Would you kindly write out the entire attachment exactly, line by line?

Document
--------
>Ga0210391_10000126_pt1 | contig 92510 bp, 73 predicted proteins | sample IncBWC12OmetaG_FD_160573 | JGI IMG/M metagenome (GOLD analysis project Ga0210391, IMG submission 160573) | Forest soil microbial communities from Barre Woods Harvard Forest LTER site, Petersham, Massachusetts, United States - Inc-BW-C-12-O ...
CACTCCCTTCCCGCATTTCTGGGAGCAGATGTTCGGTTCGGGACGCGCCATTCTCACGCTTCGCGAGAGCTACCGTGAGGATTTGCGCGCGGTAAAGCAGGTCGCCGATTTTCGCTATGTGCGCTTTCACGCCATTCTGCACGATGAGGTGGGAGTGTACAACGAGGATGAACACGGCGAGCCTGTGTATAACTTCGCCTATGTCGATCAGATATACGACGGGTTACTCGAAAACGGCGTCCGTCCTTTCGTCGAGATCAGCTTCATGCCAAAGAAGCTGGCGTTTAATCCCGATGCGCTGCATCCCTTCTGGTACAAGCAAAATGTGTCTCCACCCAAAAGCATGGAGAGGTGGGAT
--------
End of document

>Ga0210391_10000126_pt1 | contig 92510 bp, 73 predicted proteins | sample IncBWC12OmetaG_FD_160573 | JGI IMG/M metagenome (GOLD analysis project Ga0210391, IMG submission 160573) | Forest soil microbial communities from Barre Woods Harvard Forest LTER site, Petersham, Massachusetts, United States - Inc-BW-C-12-O ...
CACTCCCTTCCCGCATTTCTGGGAGCAGATGTTCGGTTCGGGACGCGCCATTCTCACGCTTCGCGAGAGCTACCGTGAGGATTTGCGCGCGGTAAAGCAGGTCGCCGATTTTCGCTATGTGCGCTTTCACGCCATTCTGCACGATGAGGTGGGAGTGTACAACGAGGATGAACACGGCGAGCCTGTGTATAACTTCGCCTATGTCGATCAGATATACGACGGGTTACTCGAAAACGGCGTCCGTCCTTTCGTCGAGATCAGCTTCATGCCAAAGAAGCTGGCGTTTAATCCCGATGCGCTGCATCCCTTCTGGTACAAGCAAAATGTGTCTCCACCCAAAAGCATGGAGAGGTGGGAT